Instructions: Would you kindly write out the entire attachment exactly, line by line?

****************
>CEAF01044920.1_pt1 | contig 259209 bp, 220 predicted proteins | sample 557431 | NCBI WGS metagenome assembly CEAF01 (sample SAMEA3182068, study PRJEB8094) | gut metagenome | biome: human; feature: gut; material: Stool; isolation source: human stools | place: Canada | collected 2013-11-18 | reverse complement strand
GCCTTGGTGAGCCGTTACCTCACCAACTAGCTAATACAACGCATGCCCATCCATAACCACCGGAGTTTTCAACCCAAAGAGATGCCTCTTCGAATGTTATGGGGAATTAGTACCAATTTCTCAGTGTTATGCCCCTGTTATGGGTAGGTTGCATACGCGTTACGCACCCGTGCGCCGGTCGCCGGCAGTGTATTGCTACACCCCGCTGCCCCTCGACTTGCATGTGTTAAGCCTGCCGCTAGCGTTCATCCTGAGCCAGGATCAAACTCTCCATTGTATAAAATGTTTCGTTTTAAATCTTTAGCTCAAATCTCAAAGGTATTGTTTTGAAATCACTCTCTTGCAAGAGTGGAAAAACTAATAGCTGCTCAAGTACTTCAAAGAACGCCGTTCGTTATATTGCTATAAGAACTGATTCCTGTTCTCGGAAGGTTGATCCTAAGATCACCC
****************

>CEAF01044920.1_pt1 | contig 259209 bp, 220 predicted proteins | sample 557431 | NCBI WGS metagenome assembly CEAF01 (sample SAMEA3182068, study PRJEB8094) | gut metagenome | biome: human; feature: gut; material: Stool; isolation source: human stools | place: Canada | collected 2013-11-18 | reverse complement strand
GCCTTGGTGAGCCGTTACCTCACCAACTAGCTAATACAACGCATGCCCATCCATAACCACCGGAGTTTTCAACCCAAAGAGATGCCTCTTCGAATGTTATGGGGAATTAGTACCAATTTCTCAGTGTTATGCCCCTGTTATGGGTAGGTTGCATACGCGTTACGCACCCGTGCGCCGGTCGCCGGCAGTGTATTGCTACACCCCGCTGCCCCTCGACTTGCATGTGTTAAGCCTGCCGCTAGCGTTCATCCTGAGCCAGGATCAAACTCTCCATTGTATAAAATGTTTCGTTTTAAATCTTTAGCTCAAATCTCAAAGGTATTGTTTTGAAATCACTCTCTTGCAAGAGTGGAAAAACTAATAGCTGCTCAAGTACTTCAAAGAACGCCGTTCGTTATATTGCTATAAGAACTGATTCCTGTTCTCGGAAGGTTGATCCTAAGATCACCC